It cannot be determined by the Vanguard whether or not this is a contributing factor in the persistence of the community members demanding answers and calling for an independent investigation that meets their criteria.  However, negative perceptions and distrust of law enforcement do exist within the fabric of American society. 

While some public and law enforcement officials characterize these skeptics as a small agenda-driven group of locals, their efforts are lauded by others as they rail against what they believe is an overzealous police culture whose anti-gang tactics unjustly target young Latino men and boys.  To the likes of some, this group inexplicably will not accept the findings of the four investigative bodies, but everyone brings with them a different set of life experiences and perspectives.  For whatever the reasons, not all have complete faith in the criminal justice system.

It’s important to note that the public has only that which the involved investigative bodies have released to them as they draw their individual conclusions and opinions regarding the official account of the Gutierrez shooting.  Authorities, due to the ongoing and now concluded DOJ investigation, have reportedly limited the information available to the public.

On September 9th, 2009, Yolo County District Attorney’s Office released its official 37-page report on the shooting of Luis Gutierrez by the sergeant and two deputies.  The titles and names listed on page one of the report are Supervising Deputy District Attorney Nelson Pohl and Assistant Chief Deputy District Attorney Jonathan Raven. To date, this remains the only official and conclusive report into this matter that has been made available to the public.  The report is often mentioned by the public as a basis for their opinions and conclusions of the Gutierrez shooting.

Concerns pertaining to the Yolo County District Attorney’s impartiality and the appropriateness of their involvement as an investigative body have been mentioned by some as well.  What’s more, due to the fact that the subsequent investigations of the AG and DOJ are based on reviews of the available information, of which the DA’s report and findings are among, members of the community question their credibility and determinations.

The Yolo County DA’s report contains accounts of the incident that are in conflict with one another and do not receive explanations as to why.  The point has been made that when individuals are involved in an adrenaline-filled and potentially life-threatening chase, it’s not uncommon for those involved to be unsure about certain details and recall moments of the incident differently.  It’s understandable that the sergeant and two deputies would recall moments of the incident differently, which could be reflected in the DA’s report.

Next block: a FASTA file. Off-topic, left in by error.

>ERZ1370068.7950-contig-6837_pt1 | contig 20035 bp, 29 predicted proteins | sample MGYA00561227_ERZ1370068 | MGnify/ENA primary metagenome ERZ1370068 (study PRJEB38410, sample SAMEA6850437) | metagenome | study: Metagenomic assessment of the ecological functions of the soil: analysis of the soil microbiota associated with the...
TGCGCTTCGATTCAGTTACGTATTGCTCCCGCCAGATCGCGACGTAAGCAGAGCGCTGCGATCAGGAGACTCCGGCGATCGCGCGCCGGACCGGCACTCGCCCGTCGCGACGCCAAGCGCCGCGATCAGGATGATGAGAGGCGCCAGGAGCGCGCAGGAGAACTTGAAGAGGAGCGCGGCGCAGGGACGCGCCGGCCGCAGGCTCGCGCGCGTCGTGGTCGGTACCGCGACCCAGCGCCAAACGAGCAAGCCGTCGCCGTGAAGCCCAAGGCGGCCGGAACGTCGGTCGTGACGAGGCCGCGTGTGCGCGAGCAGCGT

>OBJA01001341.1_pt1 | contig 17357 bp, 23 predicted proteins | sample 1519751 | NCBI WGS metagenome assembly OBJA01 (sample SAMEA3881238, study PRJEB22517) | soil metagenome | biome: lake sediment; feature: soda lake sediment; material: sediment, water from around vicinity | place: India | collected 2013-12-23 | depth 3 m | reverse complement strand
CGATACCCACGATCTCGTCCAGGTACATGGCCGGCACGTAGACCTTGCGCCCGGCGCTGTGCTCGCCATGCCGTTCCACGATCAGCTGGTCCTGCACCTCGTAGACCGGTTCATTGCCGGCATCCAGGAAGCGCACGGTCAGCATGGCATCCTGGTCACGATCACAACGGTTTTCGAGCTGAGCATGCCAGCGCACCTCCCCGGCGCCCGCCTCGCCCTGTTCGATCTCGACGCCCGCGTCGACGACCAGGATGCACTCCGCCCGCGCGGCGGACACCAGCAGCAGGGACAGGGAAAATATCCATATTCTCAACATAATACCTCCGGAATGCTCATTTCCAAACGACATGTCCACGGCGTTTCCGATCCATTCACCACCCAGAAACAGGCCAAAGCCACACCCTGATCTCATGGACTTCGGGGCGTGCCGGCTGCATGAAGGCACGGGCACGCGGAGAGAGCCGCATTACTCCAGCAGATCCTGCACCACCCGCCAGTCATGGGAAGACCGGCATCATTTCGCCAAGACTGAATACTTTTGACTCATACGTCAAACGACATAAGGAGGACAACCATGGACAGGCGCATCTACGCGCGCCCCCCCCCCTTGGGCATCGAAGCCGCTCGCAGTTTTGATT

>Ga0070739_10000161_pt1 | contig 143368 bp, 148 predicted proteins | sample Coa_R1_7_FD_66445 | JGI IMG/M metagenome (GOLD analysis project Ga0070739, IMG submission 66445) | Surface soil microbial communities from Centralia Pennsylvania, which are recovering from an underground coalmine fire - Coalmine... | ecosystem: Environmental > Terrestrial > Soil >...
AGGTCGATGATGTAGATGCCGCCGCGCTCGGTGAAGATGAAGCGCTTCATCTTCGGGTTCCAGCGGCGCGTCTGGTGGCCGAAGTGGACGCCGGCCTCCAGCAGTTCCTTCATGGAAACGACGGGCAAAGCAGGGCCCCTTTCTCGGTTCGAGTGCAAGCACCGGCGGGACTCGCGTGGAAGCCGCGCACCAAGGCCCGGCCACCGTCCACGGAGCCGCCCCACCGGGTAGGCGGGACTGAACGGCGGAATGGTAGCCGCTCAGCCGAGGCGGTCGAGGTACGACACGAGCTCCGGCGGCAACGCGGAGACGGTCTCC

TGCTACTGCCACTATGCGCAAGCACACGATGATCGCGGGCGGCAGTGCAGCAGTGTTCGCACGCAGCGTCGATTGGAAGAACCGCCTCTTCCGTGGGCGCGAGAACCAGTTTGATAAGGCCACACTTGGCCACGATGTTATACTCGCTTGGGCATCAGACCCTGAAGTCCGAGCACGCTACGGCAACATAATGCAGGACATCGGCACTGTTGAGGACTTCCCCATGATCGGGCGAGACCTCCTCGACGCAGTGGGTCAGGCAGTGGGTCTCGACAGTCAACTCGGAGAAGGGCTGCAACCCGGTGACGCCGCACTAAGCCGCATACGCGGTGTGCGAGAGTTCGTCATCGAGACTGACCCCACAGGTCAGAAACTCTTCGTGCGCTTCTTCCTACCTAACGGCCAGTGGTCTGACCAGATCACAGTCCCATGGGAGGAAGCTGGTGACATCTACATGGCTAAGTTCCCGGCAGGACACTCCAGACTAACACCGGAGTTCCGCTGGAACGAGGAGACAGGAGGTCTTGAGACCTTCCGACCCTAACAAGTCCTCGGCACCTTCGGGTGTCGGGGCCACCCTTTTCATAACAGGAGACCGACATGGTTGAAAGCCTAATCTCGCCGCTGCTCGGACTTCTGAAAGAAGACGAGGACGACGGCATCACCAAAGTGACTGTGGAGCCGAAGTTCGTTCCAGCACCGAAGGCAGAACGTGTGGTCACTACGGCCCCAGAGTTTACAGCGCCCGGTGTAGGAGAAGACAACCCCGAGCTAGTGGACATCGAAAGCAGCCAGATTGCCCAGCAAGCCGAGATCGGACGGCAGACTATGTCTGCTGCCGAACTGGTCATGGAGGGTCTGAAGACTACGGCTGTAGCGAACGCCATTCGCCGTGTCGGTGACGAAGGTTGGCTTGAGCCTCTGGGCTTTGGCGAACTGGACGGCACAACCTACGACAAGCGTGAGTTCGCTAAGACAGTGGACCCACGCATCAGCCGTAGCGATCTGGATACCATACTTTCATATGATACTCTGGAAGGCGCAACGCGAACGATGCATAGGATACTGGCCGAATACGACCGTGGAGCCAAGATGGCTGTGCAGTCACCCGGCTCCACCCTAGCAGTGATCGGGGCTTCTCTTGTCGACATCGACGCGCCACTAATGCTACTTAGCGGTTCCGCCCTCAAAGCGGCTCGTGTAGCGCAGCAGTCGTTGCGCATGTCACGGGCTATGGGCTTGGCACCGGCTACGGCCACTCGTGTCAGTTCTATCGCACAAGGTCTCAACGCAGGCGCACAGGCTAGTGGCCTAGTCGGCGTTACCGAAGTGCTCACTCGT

The point of issue is that several of the conflicting accounts do not take place between the sergeant and deputies’ statements, rather they are between the information found in their statements and elsewhere in the report.  An example of this would be the DA report documenting a specific action of Deputy Bautista under the section referred to as “Statement of Deputy Hector Bautista,” while another portion of the report labeled “Detailed Chronology” describes the same action differently.

In response to David Greenwald steadfastly questioning the circumstances and investigative conclusions of the shooting, Matt Rexroad commented, “It seems that you will not accept a decision where you do not have all the answers to every question that might come up.” 

To Supervisor Rexroad, it may seem unreasonable to ask questions and demand answers based on what appears to some to be incomplete and conflicting information provided by the Yolo County DA’s Office in their official report.  That is his opinion and one that is shared by many.

In light of the comments made by community leaders critical of those expressing their doubt in law enforcement’s four conclusive investigations, we felt it would be worth examining this incident and the DA’s report closer.  The Vanguard is interested in discovering why people still have little faith in the investigations and findings of the WPD, Yolo County DA, California AG and US DOJ.  

Prompted to look into this further, we reviewed the report once again.  Numerous articles relating to the officer-involved shooting of Luis Gutierrez-Navarro, discussions with credible sources, analysis of information presented to us and research into the structure and operations of the Yolo County DA’s Office and Sheriff’s Department were also reviewed.